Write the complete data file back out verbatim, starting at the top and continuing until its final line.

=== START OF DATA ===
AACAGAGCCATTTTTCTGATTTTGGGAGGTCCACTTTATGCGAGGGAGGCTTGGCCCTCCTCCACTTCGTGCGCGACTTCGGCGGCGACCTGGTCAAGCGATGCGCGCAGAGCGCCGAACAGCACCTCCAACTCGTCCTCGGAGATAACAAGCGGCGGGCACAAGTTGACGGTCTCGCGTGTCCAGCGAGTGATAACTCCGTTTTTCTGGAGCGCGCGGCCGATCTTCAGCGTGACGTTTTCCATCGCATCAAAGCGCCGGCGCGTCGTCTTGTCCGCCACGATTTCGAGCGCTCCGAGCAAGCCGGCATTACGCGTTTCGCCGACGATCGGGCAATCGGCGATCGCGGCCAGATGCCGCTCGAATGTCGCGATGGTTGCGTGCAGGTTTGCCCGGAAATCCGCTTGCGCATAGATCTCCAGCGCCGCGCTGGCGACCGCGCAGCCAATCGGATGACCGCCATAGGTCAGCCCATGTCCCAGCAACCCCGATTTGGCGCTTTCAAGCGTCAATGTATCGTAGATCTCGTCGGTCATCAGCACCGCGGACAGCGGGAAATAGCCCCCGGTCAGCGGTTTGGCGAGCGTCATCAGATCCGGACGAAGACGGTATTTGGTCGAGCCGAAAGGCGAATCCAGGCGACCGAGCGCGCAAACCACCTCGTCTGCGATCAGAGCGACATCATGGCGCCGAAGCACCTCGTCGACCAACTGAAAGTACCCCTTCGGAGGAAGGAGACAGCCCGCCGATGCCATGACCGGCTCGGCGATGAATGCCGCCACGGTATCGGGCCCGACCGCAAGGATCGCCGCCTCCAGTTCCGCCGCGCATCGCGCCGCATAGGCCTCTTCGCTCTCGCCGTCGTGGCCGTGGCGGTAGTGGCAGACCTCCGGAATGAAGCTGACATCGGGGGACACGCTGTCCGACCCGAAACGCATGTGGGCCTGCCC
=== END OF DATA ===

AACAGAGCCATTTTTCTGATTTTGGGAGGTCCACTTTATGCGAGGGAGGCTTGGCCCTCCTCCACTTCGTGCGCGACTTCGGCGGCGACCTGGTCAAGCGATGCGCGCAGAGCGCCGAACAGCACCTCCAACTCGTCCTCGGAGATAACAAGCGGCGGGCACAAGTTGACGGTCTCGCGTGTCCAGCGAGTGATAACTCCGTTTTTCTGGAGCGCGCGGCCGATCTTCAGCGTGACGTTTTCCATCGCATCAAAGCGCCGGCGCGTCGTCTTGTCCGCCACGATTTCGAGCGCTCCGAGCAAGCCGGCATTACGCGTTTCGCCGACGATCGGGCAATCGGCGATCGCGGCCAGATGCCGCTCGAATGTCGCGATGGTTGCGTGCAGGTTTGCCCGGAAATCCGCTTGCGCATAGATCTCCAGCGCCGCGCTGGCGACCGCGCAGCCAATCGGATGACCGCCATAGGTCAGCCCATGTCCCAGCAACCCCGATTTGGCGCTTTCAAGCGTCAATGTATCGTAGATCTCGTCGGTCATCAGCACCGCGGACAGCGGGAAATAGCCCCCGGTCAGCGGTTTGGCGAGCGTCATCAGATCCGGACGAAGACGGTATTTGGTCGAGCCGAAAGGCGAATCCAGGCGACCGAGCGCGCAAACCACCTCGTCTGCGATCAGAGCGACATCATGGCGCCGAAGCACCTCGTCGACCAACTGAAAGTACCCCTTCGGAGGAAGGAGACAGCCCGCCGATGCCATGACCGGCTCGGCGATGAATGCCGCCACGGTATCGGGCCCGACCGCAAGGATCGCCGCCTCCAGTTCCGCCGCGCATCGCGCCGCATAGGCCTCTTCGCTCTCGCCGTCGTGGCCGTGGCGGTAGTGGCAGACCTCCGGAATGAAGCTGACATCGGGGGACACGCTGTCCGACCCGAAACGCATGTGGGCCTGCCC